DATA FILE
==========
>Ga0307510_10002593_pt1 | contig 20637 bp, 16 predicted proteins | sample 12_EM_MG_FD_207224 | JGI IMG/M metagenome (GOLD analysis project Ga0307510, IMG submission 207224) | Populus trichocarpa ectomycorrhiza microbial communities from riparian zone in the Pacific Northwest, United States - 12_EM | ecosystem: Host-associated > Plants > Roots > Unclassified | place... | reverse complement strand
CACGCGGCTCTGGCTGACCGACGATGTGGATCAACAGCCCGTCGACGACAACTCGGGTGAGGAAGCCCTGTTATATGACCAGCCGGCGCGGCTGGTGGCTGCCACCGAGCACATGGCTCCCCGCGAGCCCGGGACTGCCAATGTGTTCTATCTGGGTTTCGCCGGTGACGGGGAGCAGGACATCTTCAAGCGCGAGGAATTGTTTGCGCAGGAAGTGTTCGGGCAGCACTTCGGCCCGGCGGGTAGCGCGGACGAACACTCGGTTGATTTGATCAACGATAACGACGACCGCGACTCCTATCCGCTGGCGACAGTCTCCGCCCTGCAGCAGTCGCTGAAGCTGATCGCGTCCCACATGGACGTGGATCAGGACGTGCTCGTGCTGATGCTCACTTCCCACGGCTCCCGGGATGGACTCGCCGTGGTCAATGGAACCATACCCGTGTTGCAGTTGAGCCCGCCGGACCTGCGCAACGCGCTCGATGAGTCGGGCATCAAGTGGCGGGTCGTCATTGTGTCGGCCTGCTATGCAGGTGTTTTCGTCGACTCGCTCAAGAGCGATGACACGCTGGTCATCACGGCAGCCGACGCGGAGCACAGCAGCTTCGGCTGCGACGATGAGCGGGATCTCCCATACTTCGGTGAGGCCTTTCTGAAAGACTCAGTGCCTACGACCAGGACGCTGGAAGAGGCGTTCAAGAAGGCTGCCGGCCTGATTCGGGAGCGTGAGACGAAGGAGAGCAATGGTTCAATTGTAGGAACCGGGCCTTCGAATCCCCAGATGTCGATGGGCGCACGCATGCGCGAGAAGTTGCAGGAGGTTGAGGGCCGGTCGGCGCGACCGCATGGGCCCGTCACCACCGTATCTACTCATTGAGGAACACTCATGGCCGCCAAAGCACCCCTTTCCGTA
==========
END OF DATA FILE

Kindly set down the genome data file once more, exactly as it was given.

>Ga0307510_10002593_pt1 | contig 20637 bp, 16 predicted proteins | sample 12_EM_MG_FD_207224 | JGI IMG/M metagenome (GOLD analysis project Ga0307510, IMG submission 207224) | Populus trichocarpa ectomycorrhiza microbial communities from riparian zone in the Pacific Northwest, United States - 12_EM | ecosystem: Host-associated > Plants > Roots > Unclassified | place... | reverse complement strand
CACGCGGCTCTGGCTGACCGACGATGTGGATCAACAGCCCGTCGACGACAACTCGGGTGAGGAAGCCCTGTTATATGACCAGCCGGCGCGGCTGGTGGCTGCCACCGAGCACATGGCTCCCCGCGAGCCCGGGACTGCCAATGTGTTCTATCTGGGTTTCGCCGGTGACGGGGAGCAGGACATCTTCAAGCGCGAGGAATTGTTTGCGCAGGAAGTGTTCGGGCAGCACTTCGGCCCGGCGGGTAGCGCGGACGAACACTCGGTTGATTTGATCAACGATAACGACGACCGCGACTCCTATCCGCTGGCGACAGTCTCCGCCCTGCAGCAGTCGCTGAAGCTGATCGCGTCCCACATGGACGTGGATCAGGACGTGCTCGTGCTGATGCTCACTTCCCACGGCTCCCGGGATGGACTCGCCGTGGTCAATGGAACCATACCCGTGTTGCAGTTGAGCCCGCCGGACCTGCGCAACGCGCTCGATGAGTCGGGCATCAAGTGGCGGGTCGTCATTGTGTCGGCCTGCTATGCAGGTGTTTTCGTCGACTCGCTCAAGAGCGATGACACGCTGGTCATCACGGCAGCCGACGCGGAGCACAGCAGCTTCGGCTGCGACGATGAGCGGGATCTCCCATACTTCGGTGAGGCCTTTCTGAAAGACTCAGTGCCTACGACCAGGACGCTGGAAGAGGCGTTCAAGAAGGCTGCCGGCCTGATTCGGGAGCGTGAGACGAAGGAGAGCAATGGTTCAATTGTAGGAACCGGGCCTTCGAATCCCCAGATGTCGATGGGCGCACGCATGCGCGAGAAGTTGCAGGAGGTTGAGGGCCGGTCGGCGCGACCGCATGGGCCCGTCACCACCGTATCTACTCATTGAGGAACACTCATGGCCGCCAAAGCACCCCTTTCCGTA